Biting is something horses just do to one another, so if you notice a mini and big horse biting at each other, chances are, they are just playing.

Signs that play time is no longer safe:

  • The big horse is backing the mini up into a corner and aggressively pinning his ears
  • The big horse is kicking at the mini – this is especially dangerous if your big horse has back shoes
  • One of the horses seems scared and is trying to run away from the other horse who is in hot pursuit.

Minis Tend to Bully Big Horses

The mini trainer I purchased Smokey from told me that Smokey would more than likely be the one bullying my big horse – I didn’t believe it then, but Napoleon syndrome is a real thing.

Speaking with other horse people who own minis and big horses, I’ve found that it’s rather common for the minis to run the pack, and they are really good at standing their ground – as little as they may be.

Of course, this isn’t always how it goes. Case in point: My neighbor recently adopted a mini to live with her stocky Haflinger pony. Their size difference isn’t Stanley vs Smokey status, but it’s still considerable. So far, her mini has been just fine, but my neighbor’s pony wants to dominate the mini and the mini is highly submissive, so she just runs away instead of standing her ground or interacting.

Every horse has a unique personality and disposition, so it is always a possibility that your mini will not be a bully. It’s also possible that the big horse will unsafely bully the mini – that’s why it’s so important to slowly and carefully introduce the two, as opposed to sticking them out together in a large paddock for the day with little to no supervision.

The Other Side of the Argument

Some people will argue that you should NEVER put a mini out with a big horse. As the saying goes, “everything is fine until it’s not.” You do increase the risk that your little guy or gal gets hurt when they hang out with a bigger horse. That’s a risk you don’t want to overlook.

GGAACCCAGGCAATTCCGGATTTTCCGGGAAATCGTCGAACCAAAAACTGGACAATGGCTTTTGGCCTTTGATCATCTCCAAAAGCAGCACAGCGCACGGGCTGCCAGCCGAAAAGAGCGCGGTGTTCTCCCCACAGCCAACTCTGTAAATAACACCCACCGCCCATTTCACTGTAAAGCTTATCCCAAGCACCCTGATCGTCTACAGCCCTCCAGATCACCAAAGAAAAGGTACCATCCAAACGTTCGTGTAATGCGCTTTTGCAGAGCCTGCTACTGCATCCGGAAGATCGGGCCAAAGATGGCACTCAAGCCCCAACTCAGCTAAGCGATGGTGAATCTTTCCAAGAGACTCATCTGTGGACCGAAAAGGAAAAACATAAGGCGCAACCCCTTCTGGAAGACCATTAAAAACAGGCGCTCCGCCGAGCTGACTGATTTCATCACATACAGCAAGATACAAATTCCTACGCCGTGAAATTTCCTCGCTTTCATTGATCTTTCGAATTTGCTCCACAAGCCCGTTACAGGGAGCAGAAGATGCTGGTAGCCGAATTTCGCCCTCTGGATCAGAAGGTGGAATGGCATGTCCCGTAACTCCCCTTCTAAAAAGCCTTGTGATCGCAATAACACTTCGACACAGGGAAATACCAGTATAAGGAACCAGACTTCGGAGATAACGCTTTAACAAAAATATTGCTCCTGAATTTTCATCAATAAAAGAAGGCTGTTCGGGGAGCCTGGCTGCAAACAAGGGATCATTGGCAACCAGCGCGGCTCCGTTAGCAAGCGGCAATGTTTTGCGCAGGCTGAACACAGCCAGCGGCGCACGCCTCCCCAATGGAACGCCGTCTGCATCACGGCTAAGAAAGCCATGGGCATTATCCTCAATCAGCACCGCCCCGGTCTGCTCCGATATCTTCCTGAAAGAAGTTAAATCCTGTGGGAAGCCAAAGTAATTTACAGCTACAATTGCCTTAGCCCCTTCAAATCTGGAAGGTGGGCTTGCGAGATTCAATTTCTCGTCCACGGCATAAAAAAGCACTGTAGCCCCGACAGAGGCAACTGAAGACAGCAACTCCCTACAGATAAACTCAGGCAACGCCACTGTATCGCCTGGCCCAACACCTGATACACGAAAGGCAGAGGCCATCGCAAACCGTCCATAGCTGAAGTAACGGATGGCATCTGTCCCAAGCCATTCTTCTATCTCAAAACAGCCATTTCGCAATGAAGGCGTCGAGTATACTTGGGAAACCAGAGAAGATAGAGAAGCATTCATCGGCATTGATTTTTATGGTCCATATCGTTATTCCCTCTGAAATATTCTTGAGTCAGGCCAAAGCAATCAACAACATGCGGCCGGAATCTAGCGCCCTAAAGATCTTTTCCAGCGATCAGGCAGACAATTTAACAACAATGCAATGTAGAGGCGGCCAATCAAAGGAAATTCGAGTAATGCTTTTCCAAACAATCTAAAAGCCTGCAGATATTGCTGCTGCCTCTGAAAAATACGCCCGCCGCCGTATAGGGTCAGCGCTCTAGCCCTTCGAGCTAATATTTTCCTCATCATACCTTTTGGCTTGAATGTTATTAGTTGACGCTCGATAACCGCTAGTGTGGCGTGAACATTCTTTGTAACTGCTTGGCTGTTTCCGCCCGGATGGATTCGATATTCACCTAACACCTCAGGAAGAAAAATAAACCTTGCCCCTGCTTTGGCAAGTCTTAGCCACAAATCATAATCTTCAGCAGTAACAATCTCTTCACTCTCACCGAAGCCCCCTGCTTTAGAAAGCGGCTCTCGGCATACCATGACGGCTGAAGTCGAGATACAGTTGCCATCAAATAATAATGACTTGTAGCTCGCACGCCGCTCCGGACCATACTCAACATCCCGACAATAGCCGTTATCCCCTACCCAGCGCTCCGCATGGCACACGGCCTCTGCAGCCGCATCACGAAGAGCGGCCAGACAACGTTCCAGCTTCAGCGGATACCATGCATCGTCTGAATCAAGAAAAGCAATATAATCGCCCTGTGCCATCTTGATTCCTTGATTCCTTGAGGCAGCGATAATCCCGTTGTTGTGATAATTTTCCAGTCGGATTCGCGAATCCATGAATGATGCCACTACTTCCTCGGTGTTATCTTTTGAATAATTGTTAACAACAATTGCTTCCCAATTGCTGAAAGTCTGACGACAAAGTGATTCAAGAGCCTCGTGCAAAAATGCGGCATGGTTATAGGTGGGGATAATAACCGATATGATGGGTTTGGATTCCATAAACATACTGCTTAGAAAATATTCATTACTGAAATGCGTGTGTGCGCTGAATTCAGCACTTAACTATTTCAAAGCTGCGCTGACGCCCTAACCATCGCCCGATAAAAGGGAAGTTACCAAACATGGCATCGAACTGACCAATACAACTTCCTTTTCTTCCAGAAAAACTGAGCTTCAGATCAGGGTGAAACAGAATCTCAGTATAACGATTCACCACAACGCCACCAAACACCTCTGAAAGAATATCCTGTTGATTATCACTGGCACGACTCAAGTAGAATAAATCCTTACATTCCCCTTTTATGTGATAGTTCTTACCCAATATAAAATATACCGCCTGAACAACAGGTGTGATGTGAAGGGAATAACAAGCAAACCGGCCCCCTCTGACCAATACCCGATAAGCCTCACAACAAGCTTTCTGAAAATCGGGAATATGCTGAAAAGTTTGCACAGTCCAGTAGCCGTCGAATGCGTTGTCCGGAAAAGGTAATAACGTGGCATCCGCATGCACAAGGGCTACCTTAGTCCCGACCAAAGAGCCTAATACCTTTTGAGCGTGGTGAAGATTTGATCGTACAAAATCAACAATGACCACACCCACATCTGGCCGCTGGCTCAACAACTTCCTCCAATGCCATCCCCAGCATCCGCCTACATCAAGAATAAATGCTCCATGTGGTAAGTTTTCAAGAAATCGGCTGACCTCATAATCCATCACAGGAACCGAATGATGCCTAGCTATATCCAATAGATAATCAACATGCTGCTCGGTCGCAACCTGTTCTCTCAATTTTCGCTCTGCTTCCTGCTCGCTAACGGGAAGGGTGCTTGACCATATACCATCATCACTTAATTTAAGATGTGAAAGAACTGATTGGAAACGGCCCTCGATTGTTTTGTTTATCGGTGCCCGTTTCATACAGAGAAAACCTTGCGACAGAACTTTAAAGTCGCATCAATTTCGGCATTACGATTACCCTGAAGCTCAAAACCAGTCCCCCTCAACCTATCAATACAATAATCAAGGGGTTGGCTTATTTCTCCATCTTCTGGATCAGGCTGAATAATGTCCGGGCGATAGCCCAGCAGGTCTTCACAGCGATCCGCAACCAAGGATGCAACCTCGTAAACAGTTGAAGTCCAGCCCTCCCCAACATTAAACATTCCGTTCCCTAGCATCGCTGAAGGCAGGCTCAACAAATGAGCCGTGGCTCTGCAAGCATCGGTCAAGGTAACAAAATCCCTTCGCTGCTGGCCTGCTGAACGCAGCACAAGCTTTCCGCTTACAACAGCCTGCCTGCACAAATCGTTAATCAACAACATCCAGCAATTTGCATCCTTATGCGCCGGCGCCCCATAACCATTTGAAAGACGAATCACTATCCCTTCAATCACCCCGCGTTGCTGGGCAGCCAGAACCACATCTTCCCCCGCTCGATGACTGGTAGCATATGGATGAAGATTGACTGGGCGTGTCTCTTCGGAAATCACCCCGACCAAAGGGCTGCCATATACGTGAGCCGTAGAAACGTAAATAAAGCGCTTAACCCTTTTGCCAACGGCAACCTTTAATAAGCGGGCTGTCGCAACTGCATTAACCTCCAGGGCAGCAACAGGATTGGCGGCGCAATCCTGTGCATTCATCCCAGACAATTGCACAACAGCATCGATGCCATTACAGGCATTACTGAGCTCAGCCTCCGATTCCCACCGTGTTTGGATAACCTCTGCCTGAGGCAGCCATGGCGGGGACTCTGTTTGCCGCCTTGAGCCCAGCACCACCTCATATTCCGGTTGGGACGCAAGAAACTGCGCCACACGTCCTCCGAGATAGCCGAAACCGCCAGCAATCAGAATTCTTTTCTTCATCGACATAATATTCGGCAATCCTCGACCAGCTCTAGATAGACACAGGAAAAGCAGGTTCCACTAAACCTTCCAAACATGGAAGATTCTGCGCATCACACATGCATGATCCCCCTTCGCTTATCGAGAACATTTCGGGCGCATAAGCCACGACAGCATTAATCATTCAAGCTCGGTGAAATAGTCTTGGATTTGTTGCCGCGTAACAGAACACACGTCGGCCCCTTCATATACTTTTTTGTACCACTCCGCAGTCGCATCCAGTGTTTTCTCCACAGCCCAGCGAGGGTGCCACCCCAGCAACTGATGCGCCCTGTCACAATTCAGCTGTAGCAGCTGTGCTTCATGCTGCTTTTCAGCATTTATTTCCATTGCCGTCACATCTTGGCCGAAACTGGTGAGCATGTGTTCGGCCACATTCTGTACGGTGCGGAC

Mini horses are at the prime height for a kick to the head, which can be deadly. That’s why I can’t stress enough the importance of proceeding with caution and separating them right away if the bigger horse shows signs of kicking at the mini, pinning his ears and cornering the mini, or other highly aggressive tendencies that are more than just a playful good time.

How I Ended Up with A Mini & A Big Horse Living Together

In case you were wondering…

As Aspota (my first horse who I had for 20+ years) neared the end of his life, I knew Stanley would need a new friend, but I wasn’t ready to sign up for another full-sized horse. I am a firm believer that horses cannot live alone. They are pack animals and I think it’s cruel to make them live without another four-legged companion. I wasn’t about to let Stanley go even one night alone.

A mini horse, goat, or mini donkey seemed like my best bet. Honestly, as adorable as goats are – and as much as I LOVE goat yoga – I know nothing about keeping goats, so I decided to stay in the horse world and go with a mini.

The first mini horse rescue I reached out to said they would not sell me just one mini, that I needed to take two because minis are not happy living alone with just a big horse. This concerned me. I didn’t want to make a mini unhappy.

I quickly realized that other mini horse rescue places didn’t have the same policy and they were just fine selling me one mini to befriend my big sweet guy. Still, I had my hesitations.

I talked to my vet, farrier, random people on the Internet, and everyone seemed to think keeping a mini with a big horse should be fine. So, I decided to give it a go. I figured if the mini seemed unhappy or if things didn’t work out, I could always get another mini to be his friend.

My mini ended up arriving the day I put Aspota down – crazy timing, I know. The poor mini probably thought he’d entered hell, watching us all cry like big babies as we put down a horse within viewing distance of his new stall.

Needless to say, he seemed a little skeptical of us for a few days, but since then he has settled in nicely and seems to be loving his life with Stanley and my whole family now.

We still miss Aspota every day, even Stanley messes with his blanket – which I haven’t had the heart to wash yet – whenever he gets a chance. Yet, little Smokey has helped to heal our hearts and watching him and Stanley play brings smiles and laughter to us all.

Have you ever kept a mini horse with a big horse?

I’d love to hear about your experiences in the comments below!